Department of English

Faculty of Arts, Chulalongkorn University


Go, Lovely Rose



Edmund Waller

(March 3, 1606 – October 21, 1687)


Go, lovely Rose!

Tell her that wastes her time and me

That now she knows,
When I resemble her to thee,

How sweet and fair she seems to be.
Tell her that’s young,
And shuns to have her graces spied,
That hadst thou sprung
In deserts, where no men abide,
Thou must have uncommended died. 10
Small is the worth
Of beauty from the light retired;
Bid her come forth,
Suffer herself to be desired,
And not blush so to be admired. 15
Then die! that she
The common fate of all things rare
May read in thee;
How small a part of time they share
That are so wondrous sweet and fair! 20



G. Thorn Drury states in the preface to his edition of Waller's poems "I have adopted, as far as practicable, the text of the edition of 1686, the last published during the poet's life. The poem text above follows Drury's edition.

resemble: compare







(c. 38 to 41 – c. 102 to 104)


I, felix rosa, mollibusque sertis

nostri cinge comas Apollinaris;

quas tu nectere candidas, sed olim,
sic te semper aet Venus, memento.

Go, lucky rose, and with a soft garland circle the hairs of my dear Apollinaris. And when those hairs are grey (long hereafter), remember to bind them still. So may Venus always love you.



To Celia


Ben Jonson

(1573 – 1637)


Drink to me only with thine eyes,

And I will pledge with mine;.

Or leave a kiss but in the cup
And I'll not look for wine.

The thirst that from the soul doth rise
Doth ask a drink divine;
But might I of Jove's nectar sup,
I would not change for thine.
I sent thee late a rosy wreath,
Not so much honouring thee 10
As giving it a hope that there
It could not wither'd be;
But thou thereon didst only breathe,
And sent'st it back to me;
Since when it grows, and smells, I swear, 15
Not of itself but thee!



To the Rose


Robert Herrick

(1591 – 1674)


Goe, happy Rose, and interwove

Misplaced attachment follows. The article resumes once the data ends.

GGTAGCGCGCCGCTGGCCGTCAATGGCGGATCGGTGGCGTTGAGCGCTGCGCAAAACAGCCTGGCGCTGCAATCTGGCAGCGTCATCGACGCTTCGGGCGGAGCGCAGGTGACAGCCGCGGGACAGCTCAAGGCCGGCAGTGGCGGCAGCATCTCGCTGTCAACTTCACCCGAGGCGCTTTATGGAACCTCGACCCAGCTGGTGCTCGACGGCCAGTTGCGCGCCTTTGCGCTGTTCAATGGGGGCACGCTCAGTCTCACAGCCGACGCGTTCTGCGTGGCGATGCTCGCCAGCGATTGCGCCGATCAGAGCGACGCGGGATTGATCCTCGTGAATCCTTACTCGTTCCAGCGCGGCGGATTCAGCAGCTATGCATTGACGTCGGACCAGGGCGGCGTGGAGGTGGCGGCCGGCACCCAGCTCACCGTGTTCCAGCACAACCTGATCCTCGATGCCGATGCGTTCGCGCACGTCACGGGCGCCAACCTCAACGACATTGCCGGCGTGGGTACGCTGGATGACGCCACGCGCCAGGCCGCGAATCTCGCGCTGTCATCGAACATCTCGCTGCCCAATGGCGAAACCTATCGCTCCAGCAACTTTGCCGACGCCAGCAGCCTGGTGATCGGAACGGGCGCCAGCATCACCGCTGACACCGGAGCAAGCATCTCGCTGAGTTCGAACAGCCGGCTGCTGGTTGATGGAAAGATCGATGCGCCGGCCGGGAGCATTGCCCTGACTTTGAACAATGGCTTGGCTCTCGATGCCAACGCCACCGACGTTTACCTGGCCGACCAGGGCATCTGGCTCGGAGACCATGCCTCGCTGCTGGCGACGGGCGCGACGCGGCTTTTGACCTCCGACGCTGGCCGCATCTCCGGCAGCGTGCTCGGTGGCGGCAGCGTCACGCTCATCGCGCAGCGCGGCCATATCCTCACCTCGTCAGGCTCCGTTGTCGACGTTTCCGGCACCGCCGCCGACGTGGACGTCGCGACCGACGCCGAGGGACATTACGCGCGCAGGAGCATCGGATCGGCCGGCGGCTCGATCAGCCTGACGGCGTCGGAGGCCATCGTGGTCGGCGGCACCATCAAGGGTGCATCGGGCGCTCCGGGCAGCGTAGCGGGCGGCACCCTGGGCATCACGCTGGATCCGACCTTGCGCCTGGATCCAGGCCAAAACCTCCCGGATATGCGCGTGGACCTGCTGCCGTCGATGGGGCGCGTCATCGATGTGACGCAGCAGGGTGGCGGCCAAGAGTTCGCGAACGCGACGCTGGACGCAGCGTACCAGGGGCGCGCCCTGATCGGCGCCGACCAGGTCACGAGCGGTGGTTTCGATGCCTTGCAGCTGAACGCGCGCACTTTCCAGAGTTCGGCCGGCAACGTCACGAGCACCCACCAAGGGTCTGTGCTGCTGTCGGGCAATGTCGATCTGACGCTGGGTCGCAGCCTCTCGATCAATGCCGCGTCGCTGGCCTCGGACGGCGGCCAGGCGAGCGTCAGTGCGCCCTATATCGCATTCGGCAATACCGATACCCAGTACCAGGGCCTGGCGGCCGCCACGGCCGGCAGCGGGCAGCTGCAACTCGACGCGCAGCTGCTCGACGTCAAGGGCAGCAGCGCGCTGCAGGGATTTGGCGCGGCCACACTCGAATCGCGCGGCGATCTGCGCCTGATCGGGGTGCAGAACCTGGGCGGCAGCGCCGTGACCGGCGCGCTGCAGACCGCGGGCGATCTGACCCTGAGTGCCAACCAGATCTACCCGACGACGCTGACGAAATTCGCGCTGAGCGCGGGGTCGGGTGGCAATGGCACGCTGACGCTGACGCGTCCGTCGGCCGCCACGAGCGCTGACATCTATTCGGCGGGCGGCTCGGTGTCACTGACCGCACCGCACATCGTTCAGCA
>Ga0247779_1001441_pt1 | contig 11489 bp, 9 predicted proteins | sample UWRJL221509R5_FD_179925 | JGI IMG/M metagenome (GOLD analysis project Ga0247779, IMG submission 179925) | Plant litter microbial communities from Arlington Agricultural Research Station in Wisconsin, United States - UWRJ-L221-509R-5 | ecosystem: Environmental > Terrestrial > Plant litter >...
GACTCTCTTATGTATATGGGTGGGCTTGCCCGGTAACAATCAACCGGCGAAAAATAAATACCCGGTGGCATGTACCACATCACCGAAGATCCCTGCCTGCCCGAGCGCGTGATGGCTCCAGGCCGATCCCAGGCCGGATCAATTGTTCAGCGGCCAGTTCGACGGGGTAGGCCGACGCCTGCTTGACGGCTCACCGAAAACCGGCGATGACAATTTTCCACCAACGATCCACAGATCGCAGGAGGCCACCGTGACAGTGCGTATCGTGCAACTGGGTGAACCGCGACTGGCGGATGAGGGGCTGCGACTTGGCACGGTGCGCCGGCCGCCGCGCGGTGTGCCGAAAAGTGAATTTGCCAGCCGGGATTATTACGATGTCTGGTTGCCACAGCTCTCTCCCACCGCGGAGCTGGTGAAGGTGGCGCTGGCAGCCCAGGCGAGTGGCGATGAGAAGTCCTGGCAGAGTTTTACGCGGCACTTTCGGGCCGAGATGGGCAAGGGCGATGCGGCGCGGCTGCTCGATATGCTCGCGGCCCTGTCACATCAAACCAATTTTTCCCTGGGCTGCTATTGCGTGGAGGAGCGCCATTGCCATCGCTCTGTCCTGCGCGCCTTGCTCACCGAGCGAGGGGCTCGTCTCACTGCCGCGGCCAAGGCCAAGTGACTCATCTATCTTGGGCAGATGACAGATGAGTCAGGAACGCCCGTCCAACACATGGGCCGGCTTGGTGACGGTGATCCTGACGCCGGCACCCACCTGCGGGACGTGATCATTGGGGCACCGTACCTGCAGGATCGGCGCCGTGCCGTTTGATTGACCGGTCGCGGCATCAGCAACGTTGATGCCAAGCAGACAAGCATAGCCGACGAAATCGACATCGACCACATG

With other flowers, bind my love.

Tell her, too, she must not be,
Longer flowing, longer free,

That so oft has fettered me.
Say, if she's fretful, I have bands
Of pearl and gold, to bind her hands;
Tell her, if she struggle still,
I have myrtle rods at will,
For to tame, though not to kill. 10
Take thou my blessing thus, and goe
And tell her this, but doe not so,
Lest a handsome anger flye
Like a lightening from her eye,
And burn thee up, as well as I. 15





Study Questions

  • To whom is the speaker speaking?

  • What is the rhyme scheme of the poem?

  • What is the meter?

  • How does the rose communicate to the girl in each stanza? In what manner does the speaker entreat and suggest the rose convey his messages to her?
  • Imagine the girl's actions and reactions at each stanzaic injunction. What does the speaker anticipate she thinks and feels that might have prompted each responsive message?
  • This lyric was set to music very soon after it was written. Since then many composers have given their versions of the song. Listen to some of the performances below and notice how different musical versions and performers dramatize the story of the poem in response to different cues in the text.
  • From the speaker's comparisons throughout the song, how is the girl like a rose and how not?
  • The witty, unusual conceit characteristic of seventeenth century love poetry is evident here in Waller's song. Note that "[b]y 1600 the term as still being used as a synonym for 'thought' and as roughly equivalent to 'concept,' 'idea' and 'conception.' It might also then denote a fanciful supposition, an ingenious act of deception, or a witty or clever remark or idea. As a literary term this word has come to denote a fairly elaborate figurative device of a fanciful kind which often incorporates metaphor, simile, hyperbole or oxymoron and which is intended to surprise and delight by its wit and ingenuity" (Crawford). Waller's brilliance is not so much in having the rose as love messenger (which as you can see from several other poems above is quite common), but in how he uses the rose. Compare the rose conceit between the poems. In what way does Waller make his poem different from others' despite the overtaxed rose?






Sample Student Responses to Waller's "Go, Lovely Rose"

Response 1:






Student Name

2202234 Introduction to the Study of English Literature

Acharn Puckpan Tipayamontri

June 3, 2009

Reading Response #1













Response 2:

Student Name

2202234 Introduction to the Study of English Literature

Acharn Puckpan Tipayamontri

September 6, 2011

Reading Response #1



<Text of reading response>








  • Conceit, Encyclopaedia Britannica
  • Conceit, Poetry Definitions
  • Conceit, Literary Terms and Definitions
  • Conceit, Dictionary of Literary Terms
Carpe Diem
Metaphysical Poets and Poetry



  • Bryn Terfel, "Go, Lovely Rose," Silent Noon (2005; 2:45 min.; arranged by Roger Quilter)

  • Brian Neff, "Go, Lovely Rose" (2011; arranged by Roger Quilter)

  • Go, Lovely Rose (2006; video clip, 2:41 min.; arranged by Henry Lawes; soprano: Belinda Yates; Waller's 400th birthday anniversary celebration)


Edmund Waller




Waller, Edmund. "Go, lovely Rose!" The Poems of Edmund Waller. Ed. G. Thorn Drury. London: Lawrence and Bullen, 1893. 128.


Further Reading

Hollander, John, ed. Committed to Memory: 100 Best Poems to Memorize. New York: Academy of American Poets, 1996. Print.


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Last updated October 5, 2014